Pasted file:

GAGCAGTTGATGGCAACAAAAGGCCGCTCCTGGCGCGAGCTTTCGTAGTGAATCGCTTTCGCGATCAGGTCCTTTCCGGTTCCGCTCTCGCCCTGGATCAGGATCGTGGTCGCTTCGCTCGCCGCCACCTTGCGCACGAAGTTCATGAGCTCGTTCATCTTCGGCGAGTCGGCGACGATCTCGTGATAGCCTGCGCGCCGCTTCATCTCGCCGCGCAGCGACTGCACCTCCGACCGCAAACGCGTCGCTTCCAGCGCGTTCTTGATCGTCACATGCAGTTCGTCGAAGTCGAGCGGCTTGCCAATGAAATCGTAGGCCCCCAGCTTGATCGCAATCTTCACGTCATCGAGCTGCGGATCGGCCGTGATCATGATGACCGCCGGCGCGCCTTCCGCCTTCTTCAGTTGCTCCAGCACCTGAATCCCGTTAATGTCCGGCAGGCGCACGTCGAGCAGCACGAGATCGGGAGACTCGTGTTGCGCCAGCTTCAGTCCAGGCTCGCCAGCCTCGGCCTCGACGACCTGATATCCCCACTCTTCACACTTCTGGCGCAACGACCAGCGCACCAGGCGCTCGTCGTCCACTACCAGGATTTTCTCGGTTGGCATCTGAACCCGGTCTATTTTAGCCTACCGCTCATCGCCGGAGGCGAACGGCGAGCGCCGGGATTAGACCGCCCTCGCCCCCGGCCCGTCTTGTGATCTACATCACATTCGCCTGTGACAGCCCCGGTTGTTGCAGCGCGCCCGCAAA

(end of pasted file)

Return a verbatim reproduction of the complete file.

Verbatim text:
GAGCAGTTGATGGCAACAAAAGGCCGCTCCTGGCGCGAGCTTTCGTAGTGAATCGCTTTCGCGATCAGGTCCTTTCCGGTTCCGCTCTCGCCCTGGATCAGGATCGTGGTCGCTTCGCTCGCCGCCACCTTGCGCACGAAGTTCATGAGCTCGTTCATCTTCGGCGAGTCGGCGACGATCTCGTGATAGCCTGCGCGCCGCTTCATCTCGCCGCGCAGCGACTGCACCTCCGACCGCAAACGCGTCGCTTCCAGCGCGTTCTTGATCGTCACATGCAGTTCGTCGAAGTCGAGCGGCTTGCCAATGAAATCGTAGGCCCCCAGCTTGATCGCAATCTTCACGTCATCGAGCTGCGGATCGGCCGTGATCATGATGACCGCCGGCGCGCCTTCCGCCTTCTTCAGTTGCTCCAGCACCTGAATCCCGTTAATGTCCGGCAGGCGCACGTCGAGCAGCACGAGATCGGGAGACTCGTGTTGCGCCAGCTTCAGTCCAGGCTCGCCAGCCTCGGCCTCGACGACCTGATATCCCCACTCTTCACACTTCTGGCGCAACGACCAGCGCACCAGGCGCTCGTCGTCCACTACCAGGATTTTCTCGGTTGGCATCTGAACCCGGTCTATTTTAGCCTACCGCTCATCGCCGGAGGCGAACGGCGAGCGCCGGGATTAGACCGCCCTCGCCCCCGGCCCGTCTTGTGATCTACATCACATTCGCCTGTGACAGCCCCGGTTGTTGCAGCGCGCCCGCAAA